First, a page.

Company CEO Mary O’Neil said “Nakina bridges the security and operational gaps between the promise of cloud networks and operational realities of running high performance heterogeneous networks.

Wedge Networks launching IoT security platform: Calgary-based Wedge Networks launched a new line of new Security-as-a-Service packages it said provides “urgently needed” security and compliance enforcement services for IoT in enterprise networks. The new packages are available immediately for implementation using Wedge Cloud Network Defense (CND), which can be deployed by enterprises with their own data centre cloud, and by communications service providers (CSPs) to offer Security-as-as-Service to their business customers.

“The explosive growth of wirelessly connected monitoring and control devices is ushering in an era of increased productivity and effectiveness, and creating gaps in conventional security and compliance enforcement systems for many enterprises,” the company said in a release.

Wedge CND’s IoT Security and Compliance Enforcement packages provide IoT optimized security and compliance services with enforcement at the cloud layer to consistently apply policies to all network connected devices, both physical and virtual.

Packages are available to address different vertical markets, such as healthcare which is subject to compliance obligations and manufacturing which is far less regulated but increasingly dependent on the IoT, it added.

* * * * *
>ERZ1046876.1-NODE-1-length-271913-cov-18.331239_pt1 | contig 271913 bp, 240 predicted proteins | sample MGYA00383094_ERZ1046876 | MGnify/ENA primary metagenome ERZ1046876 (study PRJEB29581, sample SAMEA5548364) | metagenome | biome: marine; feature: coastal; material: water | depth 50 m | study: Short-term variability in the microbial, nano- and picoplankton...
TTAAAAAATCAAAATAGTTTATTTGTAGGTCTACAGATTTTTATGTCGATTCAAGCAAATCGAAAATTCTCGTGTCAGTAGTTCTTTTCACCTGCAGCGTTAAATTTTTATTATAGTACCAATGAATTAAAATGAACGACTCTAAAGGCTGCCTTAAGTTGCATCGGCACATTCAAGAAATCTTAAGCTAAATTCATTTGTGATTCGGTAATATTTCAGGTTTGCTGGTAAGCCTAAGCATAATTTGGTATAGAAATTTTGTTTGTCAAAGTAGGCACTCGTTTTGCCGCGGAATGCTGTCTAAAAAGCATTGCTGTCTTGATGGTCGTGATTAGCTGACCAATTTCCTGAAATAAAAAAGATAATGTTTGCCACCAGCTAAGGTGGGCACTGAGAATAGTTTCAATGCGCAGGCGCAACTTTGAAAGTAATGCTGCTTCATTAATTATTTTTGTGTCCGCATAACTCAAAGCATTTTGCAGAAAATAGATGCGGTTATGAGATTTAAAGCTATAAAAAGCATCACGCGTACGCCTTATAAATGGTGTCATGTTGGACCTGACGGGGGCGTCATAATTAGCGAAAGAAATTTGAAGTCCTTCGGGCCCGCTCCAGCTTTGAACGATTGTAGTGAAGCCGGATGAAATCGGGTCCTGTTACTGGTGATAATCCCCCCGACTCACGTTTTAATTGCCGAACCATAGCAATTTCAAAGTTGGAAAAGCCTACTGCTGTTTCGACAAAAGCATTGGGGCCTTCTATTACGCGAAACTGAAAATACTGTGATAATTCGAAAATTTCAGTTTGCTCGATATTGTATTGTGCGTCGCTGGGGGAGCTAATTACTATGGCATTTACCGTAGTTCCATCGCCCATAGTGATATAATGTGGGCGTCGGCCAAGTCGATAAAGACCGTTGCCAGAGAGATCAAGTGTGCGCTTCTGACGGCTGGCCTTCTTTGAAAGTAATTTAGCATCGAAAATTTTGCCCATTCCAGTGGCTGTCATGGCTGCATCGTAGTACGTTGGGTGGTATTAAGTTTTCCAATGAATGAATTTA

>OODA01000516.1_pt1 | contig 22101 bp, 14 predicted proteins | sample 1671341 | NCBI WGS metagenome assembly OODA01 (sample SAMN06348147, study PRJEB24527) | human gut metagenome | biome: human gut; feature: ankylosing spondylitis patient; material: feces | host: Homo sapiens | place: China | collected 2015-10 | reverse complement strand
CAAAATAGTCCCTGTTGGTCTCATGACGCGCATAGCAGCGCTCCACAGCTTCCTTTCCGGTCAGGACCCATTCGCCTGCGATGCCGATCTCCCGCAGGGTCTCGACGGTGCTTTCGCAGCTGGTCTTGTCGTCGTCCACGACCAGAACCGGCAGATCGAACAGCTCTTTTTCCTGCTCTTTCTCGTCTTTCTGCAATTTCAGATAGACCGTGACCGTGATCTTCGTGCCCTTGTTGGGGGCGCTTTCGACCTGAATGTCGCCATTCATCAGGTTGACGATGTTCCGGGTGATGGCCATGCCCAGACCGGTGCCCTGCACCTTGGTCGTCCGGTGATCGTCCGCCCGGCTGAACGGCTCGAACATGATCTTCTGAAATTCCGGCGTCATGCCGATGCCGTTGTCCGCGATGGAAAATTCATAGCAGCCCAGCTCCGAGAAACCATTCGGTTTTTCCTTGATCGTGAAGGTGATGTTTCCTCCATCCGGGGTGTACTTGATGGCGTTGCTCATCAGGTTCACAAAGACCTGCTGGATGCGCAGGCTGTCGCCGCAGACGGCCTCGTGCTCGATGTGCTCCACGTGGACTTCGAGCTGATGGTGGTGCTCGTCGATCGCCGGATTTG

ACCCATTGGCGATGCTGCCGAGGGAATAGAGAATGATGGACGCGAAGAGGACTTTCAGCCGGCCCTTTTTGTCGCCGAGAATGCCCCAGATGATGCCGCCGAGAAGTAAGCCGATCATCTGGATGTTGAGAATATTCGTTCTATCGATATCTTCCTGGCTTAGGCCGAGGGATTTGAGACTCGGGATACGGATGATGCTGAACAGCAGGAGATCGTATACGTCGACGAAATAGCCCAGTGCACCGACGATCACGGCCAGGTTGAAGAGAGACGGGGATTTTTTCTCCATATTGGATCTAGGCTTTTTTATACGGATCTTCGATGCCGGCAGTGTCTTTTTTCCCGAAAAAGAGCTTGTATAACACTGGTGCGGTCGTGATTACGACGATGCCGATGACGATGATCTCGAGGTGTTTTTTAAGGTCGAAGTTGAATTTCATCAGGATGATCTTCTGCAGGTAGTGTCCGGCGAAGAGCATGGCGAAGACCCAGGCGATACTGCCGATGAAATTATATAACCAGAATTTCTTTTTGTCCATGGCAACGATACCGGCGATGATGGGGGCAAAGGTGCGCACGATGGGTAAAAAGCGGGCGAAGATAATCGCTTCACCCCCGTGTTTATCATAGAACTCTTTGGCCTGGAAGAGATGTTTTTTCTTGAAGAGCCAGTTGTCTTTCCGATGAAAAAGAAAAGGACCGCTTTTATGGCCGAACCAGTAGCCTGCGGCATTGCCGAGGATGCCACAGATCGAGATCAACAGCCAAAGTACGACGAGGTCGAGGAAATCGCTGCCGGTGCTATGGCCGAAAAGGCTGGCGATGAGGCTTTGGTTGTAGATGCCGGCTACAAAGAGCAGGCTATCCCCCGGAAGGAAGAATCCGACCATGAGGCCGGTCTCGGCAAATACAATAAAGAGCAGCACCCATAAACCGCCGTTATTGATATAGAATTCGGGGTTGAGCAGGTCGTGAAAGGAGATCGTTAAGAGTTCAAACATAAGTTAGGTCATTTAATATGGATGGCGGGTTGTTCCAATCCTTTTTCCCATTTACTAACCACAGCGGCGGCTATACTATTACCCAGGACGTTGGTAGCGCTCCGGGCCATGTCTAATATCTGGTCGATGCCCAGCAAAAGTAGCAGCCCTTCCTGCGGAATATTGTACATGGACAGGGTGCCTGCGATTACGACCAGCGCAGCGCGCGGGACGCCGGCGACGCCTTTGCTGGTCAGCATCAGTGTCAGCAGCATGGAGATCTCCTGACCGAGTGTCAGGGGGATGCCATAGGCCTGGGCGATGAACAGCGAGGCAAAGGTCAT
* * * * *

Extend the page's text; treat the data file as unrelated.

“IoT, compliance, and Security-as-a-Service are all hot topics at Mobile World Congress and the networking industry at large”, said Alan Zeichick, principal analyst of Camden Associates.

“IoT innovation continues to push new boundaries here at Mobile World Congress, 2016”, said Dr. Hongwen Zhang, chief technical officer and co-founder of Wedge Networks. “Establishing plans to address the unique security and compliance challenges for the IoT is becoming a critical concern for many businesses.”

The security platform can provide advanced network security applications such as Web filtering, anti-malware, anti-spam, data loss prevention, mobile security, application control and server security, application filtering.

RX Networks introduce new beacon business unit: Vancouver-based RX Networks predicted it will “redefine” the beacon and IoT space with Fathom, a hardware and software system the company said is designed to address the challenges of managing large-scale beacon deployments.

The Fathom Hub “transforms existing, standalone Bluetooth Low Energy (BLE) beacons into a managed proximity network, reporting on the location and status of all beacons in the coverage area.

If beacons are moved, lost, or if the battery runs low, an alert is trigged and updates are displayed in the cloud-based Fathom control panel in real-time.”

In addition, Fathom renders location data from other nearby BLE devices such as wearables and smartphones, to improve customer engagement, resource monitoring and real-time analytics, the company added.

Guylain Roy-MacHabee, president and CEO of RX Networks, said he is confident Fathom will solve a “very real and very painful problem for a lot of companies deploying beacons today: ease of operation and location-context integrity. The very same challenges the IoT industry at large will face, albeit potentially dealing with billions rather than millions of devices.”

HP unveils ‘new mobile ecosystem’: HP Inc. unveiled the HP Elite X3, a Windows 10 mobile device it said will revolutionize the mobile computing experience. The X3, which is expected to be available this summer, “bridges phablet, laptop and desktop use cases.”

According to the company, today’s worker expects a different style of computing, yet is forced to rely on multiple different technologies and devices to get work done.

“Commercial mobility is prime for disruption,” said Dion Weisler, president and CEO of HP Inc.